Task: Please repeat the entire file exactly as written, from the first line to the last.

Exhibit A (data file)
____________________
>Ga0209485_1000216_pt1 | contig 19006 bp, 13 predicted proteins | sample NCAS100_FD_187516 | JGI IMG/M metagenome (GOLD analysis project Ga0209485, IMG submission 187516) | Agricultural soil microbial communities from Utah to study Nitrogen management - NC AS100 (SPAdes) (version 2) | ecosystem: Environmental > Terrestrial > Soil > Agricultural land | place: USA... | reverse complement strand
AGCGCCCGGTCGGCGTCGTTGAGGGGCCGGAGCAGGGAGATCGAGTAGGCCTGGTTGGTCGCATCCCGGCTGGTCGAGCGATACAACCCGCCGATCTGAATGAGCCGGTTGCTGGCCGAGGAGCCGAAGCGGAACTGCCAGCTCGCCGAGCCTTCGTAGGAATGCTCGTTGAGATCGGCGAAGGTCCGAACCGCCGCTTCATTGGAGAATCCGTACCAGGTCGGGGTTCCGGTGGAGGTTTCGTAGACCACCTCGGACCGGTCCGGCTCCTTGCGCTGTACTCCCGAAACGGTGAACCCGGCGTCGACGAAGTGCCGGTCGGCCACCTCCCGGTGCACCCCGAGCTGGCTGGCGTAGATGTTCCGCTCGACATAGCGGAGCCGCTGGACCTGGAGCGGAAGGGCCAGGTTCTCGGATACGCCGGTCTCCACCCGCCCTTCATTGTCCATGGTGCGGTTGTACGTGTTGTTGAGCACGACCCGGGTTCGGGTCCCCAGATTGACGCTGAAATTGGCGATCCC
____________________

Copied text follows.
>Ga0209485_1000216_pt1 | contig 19006 bp, 13 predicted proteins | sample NCAS100_FD_187516 | JGI IMG/M metagenome (GOLD analysis project Ga0209485, IMG submission 187516) | Agricultural soil microbial communities from Utah to study Nitrogen management - NC AS100 (SPAdes) (version 2) | ecosystem: Environmental > Terrestrial > Soil > Agricultural land | place: USA... | reverse complement strand
AGCGCCCGGTCGGCGTCGTTGAGGGGCCGGAGCAGGGAGATCGAGTAGGCCTGGTTGGTCGCATCCCGGCTGGTCGAGCGATACAACCCGCCGATCTGAATGAGCCGGTTGCTGGCCGAGGAGCCGAAGCGGAACTGCCAGCTCGCCGAGCCTTCGTAGGAATGCTCGTTGAGATCGGCGAAGGTCCGAACCGCCGCTTCATTGGAGAATCCGTACCAGGTCGGGGTTCCGGTGGAGGTTTCGTAGACCACCTCGGACCGGTCCGGCTCCTTGCGCTGTACTCCCGAAACGGTGAACCCGGCGTCGACGAAGTGCCGGTCGGCCACCTCCCGGTGCACCCCGAGCTGGCTGGCGTAGATGTTCCGCTCGACATAGCGGAGCCGCTGGACCTGGAGCGGAAGGGCCAGGTTCTCGGATACGCCGGTCTCCACCCGCCCTTCATTGTCCATGGTGCGGTTGTACGTGTTGTTGAGCACGACCCGGGTTCGGGTCCCCAGATTGACGCTGAAATTGGCGATCCC